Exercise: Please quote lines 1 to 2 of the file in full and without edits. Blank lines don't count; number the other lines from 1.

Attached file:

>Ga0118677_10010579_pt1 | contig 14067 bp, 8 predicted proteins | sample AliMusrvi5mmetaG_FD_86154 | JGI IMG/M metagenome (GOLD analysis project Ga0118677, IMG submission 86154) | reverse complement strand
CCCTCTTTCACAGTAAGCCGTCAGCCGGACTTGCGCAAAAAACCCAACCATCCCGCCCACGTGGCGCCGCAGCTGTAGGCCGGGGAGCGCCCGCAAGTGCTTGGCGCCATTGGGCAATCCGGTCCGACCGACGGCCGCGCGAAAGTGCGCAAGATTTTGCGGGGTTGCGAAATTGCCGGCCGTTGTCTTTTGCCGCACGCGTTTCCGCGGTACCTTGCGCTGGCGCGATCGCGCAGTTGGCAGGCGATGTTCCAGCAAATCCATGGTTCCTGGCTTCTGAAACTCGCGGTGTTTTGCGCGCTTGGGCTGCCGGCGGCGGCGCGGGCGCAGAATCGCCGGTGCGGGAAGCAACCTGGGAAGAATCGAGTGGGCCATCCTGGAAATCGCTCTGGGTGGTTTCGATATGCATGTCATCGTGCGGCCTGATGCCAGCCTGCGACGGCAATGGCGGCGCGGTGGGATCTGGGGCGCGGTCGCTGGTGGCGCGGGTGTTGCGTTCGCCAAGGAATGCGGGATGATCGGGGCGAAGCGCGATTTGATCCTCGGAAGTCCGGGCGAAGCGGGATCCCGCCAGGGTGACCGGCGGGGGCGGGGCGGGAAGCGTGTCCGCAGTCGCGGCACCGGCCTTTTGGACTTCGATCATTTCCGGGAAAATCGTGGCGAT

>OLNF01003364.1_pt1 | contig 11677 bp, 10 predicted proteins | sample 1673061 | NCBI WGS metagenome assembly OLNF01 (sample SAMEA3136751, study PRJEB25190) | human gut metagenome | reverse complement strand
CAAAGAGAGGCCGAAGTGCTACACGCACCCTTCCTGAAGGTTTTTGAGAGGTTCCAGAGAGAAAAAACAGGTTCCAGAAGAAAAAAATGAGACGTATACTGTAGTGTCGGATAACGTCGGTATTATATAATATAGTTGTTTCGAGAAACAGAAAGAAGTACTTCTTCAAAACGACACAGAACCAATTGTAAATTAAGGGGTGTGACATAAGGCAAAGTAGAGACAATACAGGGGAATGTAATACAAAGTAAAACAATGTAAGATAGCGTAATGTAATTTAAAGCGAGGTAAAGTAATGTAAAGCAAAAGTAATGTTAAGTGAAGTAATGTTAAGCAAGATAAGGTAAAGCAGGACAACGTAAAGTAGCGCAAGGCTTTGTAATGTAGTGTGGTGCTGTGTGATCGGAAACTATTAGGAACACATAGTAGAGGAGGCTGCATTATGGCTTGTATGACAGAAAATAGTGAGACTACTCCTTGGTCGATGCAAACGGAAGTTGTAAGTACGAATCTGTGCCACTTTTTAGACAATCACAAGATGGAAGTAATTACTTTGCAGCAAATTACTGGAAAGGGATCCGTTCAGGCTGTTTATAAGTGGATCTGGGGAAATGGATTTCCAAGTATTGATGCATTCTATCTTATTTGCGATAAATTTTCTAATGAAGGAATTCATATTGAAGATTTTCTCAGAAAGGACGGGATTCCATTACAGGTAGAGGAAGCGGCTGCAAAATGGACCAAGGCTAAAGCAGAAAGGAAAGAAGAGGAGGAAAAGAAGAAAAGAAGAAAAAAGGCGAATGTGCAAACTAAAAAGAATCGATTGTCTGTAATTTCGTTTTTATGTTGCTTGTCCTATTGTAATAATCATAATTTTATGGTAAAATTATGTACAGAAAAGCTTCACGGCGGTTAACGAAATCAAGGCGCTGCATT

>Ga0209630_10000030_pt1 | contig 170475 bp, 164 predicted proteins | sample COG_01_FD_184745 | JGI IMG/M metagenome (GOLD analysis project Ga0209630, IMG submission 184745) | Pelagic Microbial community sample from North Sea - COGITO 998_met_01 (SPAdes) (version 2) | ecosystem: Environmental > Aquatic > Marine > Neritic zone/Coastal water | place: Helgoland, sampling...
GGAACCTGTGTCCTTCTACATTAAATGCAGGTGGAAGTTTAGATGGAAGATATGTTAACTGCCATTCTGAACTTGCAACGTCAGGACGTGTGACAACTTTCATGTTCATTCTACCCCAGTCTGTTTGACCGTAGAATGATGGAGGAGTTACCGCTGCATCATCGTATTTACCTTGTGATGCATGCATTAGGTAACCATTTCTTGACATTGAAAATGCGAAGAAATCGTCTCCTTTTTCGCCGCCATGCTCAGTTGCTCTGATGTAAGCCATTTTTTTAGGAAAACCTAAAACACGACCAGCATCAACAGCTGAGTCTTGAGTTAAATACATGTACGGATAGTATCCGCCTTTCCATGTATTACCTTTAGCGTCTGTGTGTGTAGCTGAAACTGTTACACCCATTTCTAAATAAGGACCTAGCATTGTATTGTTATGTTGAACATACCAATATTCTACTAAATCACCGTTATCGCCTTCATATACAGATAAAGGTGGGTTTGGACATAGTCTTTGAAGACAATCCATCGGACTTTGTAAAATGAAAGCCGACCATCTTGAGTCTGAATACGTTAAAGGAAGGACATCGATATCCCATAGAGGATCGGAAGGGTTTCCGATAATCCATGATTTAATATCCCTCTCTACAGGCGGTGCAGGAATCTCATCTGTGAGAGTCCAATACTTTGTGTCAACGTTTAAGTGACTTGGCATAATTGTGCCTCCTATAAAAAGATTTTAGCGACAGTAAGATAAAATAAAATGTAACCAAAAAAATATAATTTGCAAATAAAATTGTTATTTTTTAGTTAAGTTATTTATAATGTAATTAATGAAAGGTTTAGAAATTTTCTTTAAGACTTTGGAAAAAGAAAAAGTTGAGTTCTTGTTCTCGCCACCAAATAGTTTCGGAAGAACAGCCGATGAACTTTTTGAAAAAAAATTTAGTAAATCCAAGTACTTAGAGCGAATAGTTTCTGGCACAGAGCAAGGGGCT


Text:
>Ga0118677_10010579_pt1 | contig 14067 bp, 8 predicted proteins | sample AliMusrvi5mmetaG_FD_86154 | JGI IMG/M metagenome (GOLD analysis project Ga0118677, IMG submission 86154) | reverse complement strand
CCCTCTTTCACAGTAAGCCGTCAGCCGGACTTGCGCAAAAAACCCAACCATCCCGCCCACGTGGCGCCGCAGCTGTAGGCCGGGGAGCGCCCGCAAGTGCTTGGCGCCATTGGGCAATCCGGTCCGACCGACGGCCGCGCGAAAGTGCGCAAGATTTTGCGGGGTTGCGAAATTGCCGGCCGTTGTCTTTTGCCGCACGCGTTTCCGCGGTACCTTGCGCTGGCGCGATCGCGCAGTTGGCAGGCGATGTTCCAGCAAATCCATGGTTCCTGGCTTCTGAAACTCGCGGTGTTTTGCGCGCTTGGGCTGCCGGCGGCGGCGCGGGCGCAGAATCGCCGGTGCGGGAAGCAACCTGGGAAGAATCGAGTGGGCCATCCTGGAAATCGCTCTGGGTGGTTTCGATATGCATGTCATCGTGCGGCCTGATGCCAGCCTGCGACGGCAATGGCGGCGCGGTGGGATCTGGGGCGCGGTCGCTGGTGGCGCGGGTGTTGCGTTCGCCAAGGAATGCGGGATGATCGGGGCGAAGCGCGATTTGATCCTCGGAAGTCCGGGCGAAGCGGGATCCCGCCAGGGTGACCGGCGGGGGCGGGGCGGGAAGCGTGTCCGCAGTCGCGGCACCGGCCTTTTGGACTTCGATCATTTCCGGGAAAATCGTGGCGAT